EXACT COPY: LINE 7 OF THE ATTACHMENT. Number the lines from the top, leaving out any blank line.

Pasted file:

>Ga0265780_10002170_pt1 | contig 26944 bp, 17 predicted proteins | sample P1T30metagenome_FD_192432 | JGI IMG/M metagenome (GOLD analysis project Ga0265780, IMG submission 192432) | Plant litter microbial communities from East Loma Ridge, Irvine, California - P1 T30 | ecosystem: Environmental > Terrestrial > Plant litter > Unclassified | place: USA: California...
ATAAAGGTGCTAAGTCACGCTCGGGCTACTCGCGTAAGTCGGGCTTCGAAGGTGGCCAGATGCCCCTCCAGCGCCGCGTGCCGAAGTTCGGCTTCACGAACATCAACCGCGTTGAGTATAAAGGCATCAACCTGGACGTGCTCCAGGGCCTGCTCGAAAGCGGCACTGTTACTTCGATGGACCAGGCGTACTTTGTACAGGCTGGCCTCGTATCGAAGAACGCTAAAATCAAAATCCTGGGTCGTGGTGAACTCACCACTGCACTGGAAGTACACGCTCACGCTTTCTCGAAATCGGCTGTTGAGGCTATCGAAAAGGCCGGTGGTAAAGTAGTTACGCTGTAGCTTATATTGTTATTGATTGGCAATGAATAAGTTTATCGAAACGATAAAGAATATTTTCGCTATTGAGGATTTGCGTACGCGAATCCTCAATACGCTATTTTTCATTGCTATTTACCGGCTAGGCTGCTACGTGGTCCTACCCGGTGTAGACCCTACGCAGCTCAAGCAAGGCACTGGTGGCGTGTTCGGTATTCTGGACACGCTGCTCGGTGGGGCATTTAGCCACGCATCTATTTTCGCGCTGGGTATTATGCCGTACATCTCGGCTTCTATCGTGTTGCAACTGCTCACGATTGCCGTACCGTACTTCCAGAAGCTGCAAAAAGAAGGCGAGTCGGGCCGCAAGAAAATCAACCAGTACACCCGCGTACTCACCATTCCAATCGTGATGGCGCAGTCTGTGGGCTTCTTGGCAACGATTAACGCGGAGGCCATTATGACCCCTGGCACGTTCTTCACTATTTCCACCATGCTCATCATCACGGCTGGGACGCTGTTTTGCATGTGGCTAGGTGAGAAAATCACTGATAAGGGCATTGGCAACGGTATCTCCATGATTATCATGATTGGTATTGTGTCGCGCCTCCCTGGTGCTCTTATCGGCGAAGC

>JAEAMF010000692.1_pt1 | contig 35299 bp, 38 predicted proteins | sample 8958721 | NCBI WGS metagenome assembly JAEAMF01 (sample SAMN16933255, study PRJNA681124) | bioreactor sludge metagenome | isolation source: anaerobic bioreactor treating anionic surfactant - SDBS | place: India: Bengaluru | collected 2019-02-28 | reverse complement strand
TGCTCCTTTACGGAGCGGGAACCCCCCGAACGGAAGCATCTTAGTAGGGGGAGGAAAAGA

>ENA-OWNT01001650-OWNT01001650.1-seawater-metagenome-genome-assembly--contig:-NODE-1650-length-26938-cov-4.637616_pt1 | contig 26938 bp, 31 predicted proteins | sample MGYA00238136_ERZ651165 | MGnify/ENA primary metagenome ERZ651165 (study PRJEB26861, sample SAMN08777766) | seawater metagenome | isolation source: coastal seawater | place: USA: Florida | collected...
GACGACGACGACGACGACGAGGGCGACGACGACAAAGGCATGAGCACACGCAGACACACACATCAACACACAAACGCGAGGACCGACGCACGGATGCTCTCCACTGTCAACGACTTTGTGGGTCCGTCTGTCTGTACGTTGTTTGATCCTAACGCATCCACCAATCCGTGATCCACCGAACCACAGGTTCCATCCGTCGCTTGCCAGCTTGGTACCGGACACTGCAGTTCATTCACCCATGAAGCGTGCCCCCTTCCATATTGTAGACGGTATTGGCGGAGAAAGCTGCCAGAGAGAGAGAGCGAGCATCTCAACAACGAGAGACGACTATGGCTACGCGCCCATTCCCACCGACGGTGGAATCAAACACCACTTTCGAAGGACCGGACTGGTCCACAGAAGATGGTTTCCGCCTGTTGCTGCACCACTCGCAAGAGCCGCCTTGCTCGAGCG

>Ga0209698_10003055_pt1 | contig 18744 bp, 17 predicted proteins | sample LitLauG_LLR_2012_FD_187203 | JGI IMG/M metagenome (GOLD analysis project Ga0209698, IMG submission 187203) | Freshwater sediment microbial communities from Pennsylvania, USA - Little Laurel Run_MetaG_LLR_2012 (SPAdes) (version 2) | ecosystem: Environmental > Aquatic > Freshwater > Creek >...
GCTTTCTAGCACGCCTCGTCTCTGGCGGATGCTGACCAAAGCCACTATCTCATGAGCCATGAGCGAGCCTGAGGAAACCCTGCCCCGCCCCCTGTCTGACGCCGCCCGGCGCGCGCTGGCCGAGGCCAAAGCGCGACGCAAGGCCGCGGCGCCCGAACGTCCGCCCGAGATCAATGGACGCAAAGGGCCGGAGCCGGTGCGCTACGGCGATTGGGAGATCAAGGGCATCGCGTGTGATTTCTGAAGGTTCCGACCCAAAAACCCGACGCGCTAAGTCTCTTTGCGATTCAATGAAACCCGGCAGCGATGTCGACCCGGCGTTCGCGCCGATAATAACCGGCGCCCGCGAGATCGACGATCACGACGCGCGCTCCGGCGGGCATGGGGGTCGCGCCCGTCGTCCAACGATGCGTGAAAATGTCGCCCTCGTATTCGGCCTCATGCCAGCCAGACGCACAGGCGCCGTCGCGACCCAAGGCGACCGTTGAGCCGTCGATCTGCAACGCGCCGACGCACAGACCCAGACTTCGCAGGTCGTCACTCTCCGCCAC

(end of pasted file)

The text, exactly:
>Ga0209698_10003055_pt1 | contig 18744 bp, 17 predicted proteins | sample LitLauG_LLR_2012_FD_187203 | JGI IMG/M metagenome (GOLD analysis project Ga0209698, IMG submission 187203) | Freshwater sediment microbial communities from Pennsylvania, USA - Little Laurel Run_MetaG_LLR_2012 (SPAdes) (version 2) | ecosystem: Environmental > Aquatic > Freshwater > Creek >...